Taking place on Saturday, Nov 18th at 12 pm EDT, we will explore the complex, deeply personal terrain of death through the illuminating lens of philosophy.
Featuring leading authors and compassionate psychotherapists, we will discuss coping with loss, ancient philosophical approaches to death from Seneca and Socrates to Lucretius and Aristotle, as well as how to accept death to better make use of our time alive....
If you can’t join us live, don’t worry! As long as you register in advance, you will receive the recording afterwards.
Make sure to register here:
Now, onto a selection of extremely thoughtful replies to our previous Mailbag question, How Should We Treat Our Enemies? Taking inspiration from Homer himself, your fellow classics lovers have penned their thoughts on the question... and its modern consequences, below.
All the best,
Founder and Director
P.S. Don’t worry, dear readers, we aren’t all doom and gloom here at Classical Wisdom. While the topic of death is essential, so is the topic of love... and to that end we’ve been taking a bit of deep dive into Plato’s Symposium, surely the greatest philosophical work ever written on the subject.
Members have already received the Ebook (which they can download here) in anticipation for this Wednesday's Podcast with Professors. This month we invited Dr. Priou to discuss the Symposium. What resulted was a delightful delving into the dialogue, with a fresh perspective on this ancient text.... It will be best enjoyed with a reading or re-reading of Plato’s extremely enjoyable and remarkably accessible work.
If you aren’t a member, there’s still time to sign up for the Ebook before we release the podcast, so you too can enjoy this love imbued discovery:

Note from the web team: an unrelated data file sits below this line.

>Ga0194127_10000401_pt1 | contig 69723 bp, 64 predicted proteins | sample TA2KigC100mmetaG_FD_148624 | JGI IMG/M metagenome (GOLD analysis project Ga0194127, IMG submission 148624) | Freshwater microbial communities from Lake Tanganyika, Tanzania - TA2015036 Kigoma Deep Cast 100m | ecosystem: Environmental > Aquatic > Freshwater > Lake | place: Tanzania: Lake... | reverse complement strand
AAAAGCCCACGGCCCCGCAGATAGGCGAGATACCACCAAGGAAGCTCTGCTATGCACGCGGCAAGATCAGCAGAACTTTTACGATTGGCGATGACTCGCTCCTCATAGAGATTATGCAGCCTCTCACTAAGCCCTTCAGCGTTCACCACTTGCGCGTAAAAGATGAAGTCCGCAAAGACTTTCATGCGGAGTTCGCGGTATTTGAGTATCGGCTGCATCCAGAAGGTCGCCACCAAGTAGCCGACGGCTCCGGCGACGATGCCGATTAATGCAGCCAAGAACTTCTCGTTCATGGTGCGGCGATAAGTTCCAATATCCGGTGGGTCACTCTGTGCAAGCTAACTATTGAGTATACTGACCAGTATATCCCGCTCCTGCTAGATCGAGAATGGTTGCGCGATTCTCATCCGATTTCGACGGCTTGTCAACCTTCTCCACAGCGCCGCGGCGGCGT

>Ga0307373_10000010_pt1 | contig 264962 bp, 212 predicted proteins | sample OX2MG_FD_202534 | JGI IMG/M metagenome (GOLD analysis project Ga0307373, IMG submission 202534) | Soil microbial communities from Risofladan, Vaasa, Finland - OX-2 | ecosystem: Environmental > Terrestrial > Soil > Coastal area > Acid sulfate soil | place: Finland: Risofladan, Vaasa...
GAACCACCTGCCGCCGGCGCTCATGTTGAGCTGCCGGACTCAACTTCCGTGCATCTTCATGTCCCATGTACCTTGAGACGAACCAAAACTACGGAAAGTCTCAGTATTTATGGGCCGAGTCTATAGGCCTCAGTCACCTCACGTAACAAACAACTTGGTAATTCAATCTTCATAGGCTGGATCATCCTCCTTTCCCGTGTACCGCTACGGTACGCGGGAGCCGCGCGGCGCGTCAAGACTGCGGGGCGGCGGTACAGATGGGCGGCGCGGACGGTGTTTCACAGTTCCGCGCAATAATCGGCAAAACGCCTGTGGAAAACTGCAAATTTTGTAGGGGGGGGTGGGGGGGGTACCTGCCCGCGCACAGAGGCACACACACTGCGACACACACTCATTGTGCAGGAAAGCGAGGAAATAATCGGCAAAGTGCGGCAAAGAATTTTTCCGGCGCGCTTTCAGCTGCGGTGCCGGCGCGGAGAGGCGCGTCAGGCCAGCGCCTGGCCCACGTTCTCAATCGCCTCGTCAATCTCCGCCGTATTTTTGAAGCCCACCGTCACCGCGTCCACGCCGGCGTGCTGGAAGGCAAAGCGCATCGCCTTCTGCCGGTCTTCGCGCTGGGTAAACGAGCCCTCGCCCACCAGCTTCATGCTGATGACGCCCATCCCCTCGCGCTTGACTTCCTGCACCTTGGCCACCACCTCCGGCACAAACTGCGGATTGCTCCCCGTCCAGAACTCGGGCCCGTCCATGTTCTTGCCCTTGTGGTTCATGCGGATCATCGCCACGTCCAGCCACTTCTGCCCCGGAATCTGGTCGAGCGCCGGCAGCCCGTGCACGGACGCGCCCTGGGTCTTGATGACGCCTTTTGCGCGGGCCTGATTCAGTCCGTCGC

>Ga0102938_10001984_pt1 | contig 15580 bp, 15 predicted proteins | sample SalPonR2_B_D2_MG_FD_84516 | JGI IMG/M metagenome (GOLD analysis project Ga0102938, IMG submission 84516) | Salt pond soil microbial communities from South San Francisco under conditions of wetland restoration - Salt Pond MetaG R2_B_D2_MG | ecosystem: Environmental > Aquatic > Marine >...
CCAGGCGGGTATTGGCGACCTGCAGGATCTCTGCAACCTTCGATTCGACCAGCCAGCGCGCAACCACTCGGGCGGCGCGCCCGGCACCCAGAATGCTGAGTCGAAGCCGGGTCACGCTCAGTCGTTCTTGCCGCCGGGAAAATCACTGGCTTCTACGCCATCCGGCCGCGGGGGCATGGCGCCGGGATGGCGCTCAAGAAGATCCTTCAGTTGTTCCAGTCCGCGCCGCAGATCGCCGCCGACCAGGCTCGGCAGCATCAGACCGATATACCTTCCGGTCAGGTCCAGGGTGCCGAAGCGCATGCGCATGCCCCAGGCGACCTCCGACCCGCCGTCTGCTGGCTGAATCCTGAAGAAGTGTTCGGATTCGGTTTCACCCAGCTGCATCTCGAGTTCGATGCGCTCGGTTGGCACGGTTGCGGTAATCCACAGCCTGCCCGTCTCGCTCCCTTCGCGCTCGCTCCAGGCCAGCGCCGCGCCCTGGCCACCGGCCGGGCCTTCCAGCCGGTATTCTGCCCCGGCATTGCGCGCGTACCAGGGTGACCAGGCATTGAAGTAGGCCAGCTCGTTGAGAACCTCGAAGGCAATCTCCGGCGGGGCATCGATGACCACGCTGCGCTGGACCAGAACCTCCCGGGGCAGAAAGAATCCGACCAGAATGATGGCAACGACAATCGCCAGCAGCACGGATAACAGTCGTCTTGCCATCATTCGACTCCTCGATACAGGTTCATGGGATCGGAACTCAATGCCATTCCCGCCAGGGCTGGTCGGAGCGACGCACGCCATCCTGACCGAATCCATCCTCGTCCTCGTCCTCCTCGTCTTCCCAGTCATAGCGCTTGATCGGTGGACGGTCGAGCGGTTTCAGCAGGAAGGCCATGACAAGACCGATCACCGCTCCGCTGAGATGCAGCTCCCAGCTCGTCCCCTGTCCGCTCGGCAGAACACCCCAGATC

Thank you for asking this important question.
My favorite passage in the Iliad is when Priam visits Achilles' tent, and the two men weep together for their respective losses. Achilles has not only killed Priam's son, but (perhaps even worse for the ancient Greeks) desecrated his body and refused to return it for burial. Priam has every reason to call Achilles a savage, a barbarian, a human animal, fit only for slaughter. But he doesn't. He recognizes that Achilles' rage is motivated by a grief as deep as his own. So the two men sit together and weep.
I wish that we still had this ethos. I wish that the people with their fingers on triggers in Israel and Gaza, and those giving them orders, could recognize each other's grief, and not wish to multiply it.
I think about this change in our attitude toward enemies in terms of the kind of stories we tell.
In Ancient Greece, the two main dramatic genres were tragedy and comedy. In tragedy, conflict comes from a hero with a tragic flaw (such as Oedipus' temper), or a conflict between two people with good reasons for what they are doing (Antigone's devotion to family against Creon's devotion to country). In comedy, everyone is flawed and confused, but they manage to reconcile their differences and muddle along together anyway.
Now, most stories we tell are melodramas. The conflict is between a hero, representing what is good in the world, and a villain, representing evil. The proper resolution for a melodramatic conflict is the elimination of the villain. Problems are solved by figuring out who needs to be gotten rid of. We can see the disastrous results of this way of thinking in the headlines every day.